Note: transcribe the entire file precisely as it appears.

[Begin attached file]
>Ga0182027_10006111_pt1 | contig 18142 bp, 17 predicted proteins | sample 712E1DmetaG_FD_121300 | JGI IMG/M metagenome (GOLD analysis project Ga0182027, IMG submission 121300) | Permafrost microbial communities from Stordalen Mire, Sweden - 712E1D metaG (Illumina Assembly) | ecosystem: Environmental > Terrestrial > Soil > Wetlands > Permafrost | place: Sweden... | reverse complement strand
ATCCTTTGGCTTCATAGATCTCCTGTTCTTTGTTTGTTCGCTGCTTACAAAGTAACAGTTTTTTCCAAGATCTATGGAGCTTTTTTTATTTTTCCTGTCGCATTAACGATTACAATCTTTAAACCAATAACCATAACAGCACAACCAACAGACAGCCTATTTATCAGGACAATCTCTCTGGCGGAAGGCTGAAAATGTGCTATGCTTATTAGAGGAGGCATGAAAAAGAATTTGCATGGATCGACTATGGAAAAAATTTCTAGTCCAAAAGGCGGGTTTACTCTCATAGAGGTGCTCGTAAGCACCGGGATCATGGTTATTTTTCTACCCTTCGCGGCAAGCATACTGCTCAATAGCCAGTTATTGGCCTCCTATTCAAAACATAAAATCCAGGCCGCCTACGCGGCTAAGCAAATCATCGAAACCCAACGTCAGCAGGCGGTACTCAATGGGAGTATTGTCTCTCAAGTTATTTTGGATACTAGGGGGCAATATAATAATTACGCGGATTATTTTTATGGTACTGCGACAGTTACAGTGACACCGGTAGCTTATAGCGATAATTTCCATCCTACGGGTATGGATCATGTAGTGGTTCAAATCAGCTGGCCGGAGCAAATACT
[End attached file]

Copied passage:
>Ga0182027_10006111_pt1 | contig 18142 bp, 17 predicted proteins | sample 712E1DmetaG_FD_121300 | JGI IMG/M metagenome (GOLD analysis project Ga0182027, IMG submission 121300) | Permafrost microbial communities from Stordalen Mire, Sweden - 712E1D metaG (Illumina Assembly) | ecosystem: Environmental > Terrestrial > Soil > Wetlands > Permafrost | place: Sweden... | reverse complement strand
ATCCTTTGGCTTCATAGATCTCCTGTTCTTTGTTTGTTCGCTGCTTACAAAGTAACAGTTTTTTCCAAGATCTATGGAGCTTTTTTTATTTTTCCTGTCGCATTAACGATTACAATCTTTAAACCAATAACCATAACAGCACAACCAACAGACAGCCTATTTATCAGGACAATCTCTCTGGCGGAAGGCTGAAAATGTGCTATGCTTATTAGAGGAGGCATGAAAAAGAATTTGCATGGATCGACTATGGAAAAAATTTCTAGTCCAAAAGGCGGGTTTACTCTCATAGAGGTGCTCGTAAGCACCGGGATCATGGTTATTTTTCTACCCTTCGCGGCAAGCATACTGCTCAATAGCCAGTTATTGGCCTCCTATTCAAAACATAAAATCCAGGCCGCCTACGCGGCTAAGCAAATCATCGAAACCCAACGTCAGCAGGCGGTACTCAATGGGAGTATTGTCTCTCAAGTTATTTTGGATACTAGGGGGCAATATAATAATTACGCGGATTATTTTTATGGTACTGCGACAGTTACAGTGACACCGGTAGCTTATAGCGATAATTTCCATCCTACGGGTATGGATCATGTAGTGGTTCAAATCAGCTGGCCGGAGCAAATACT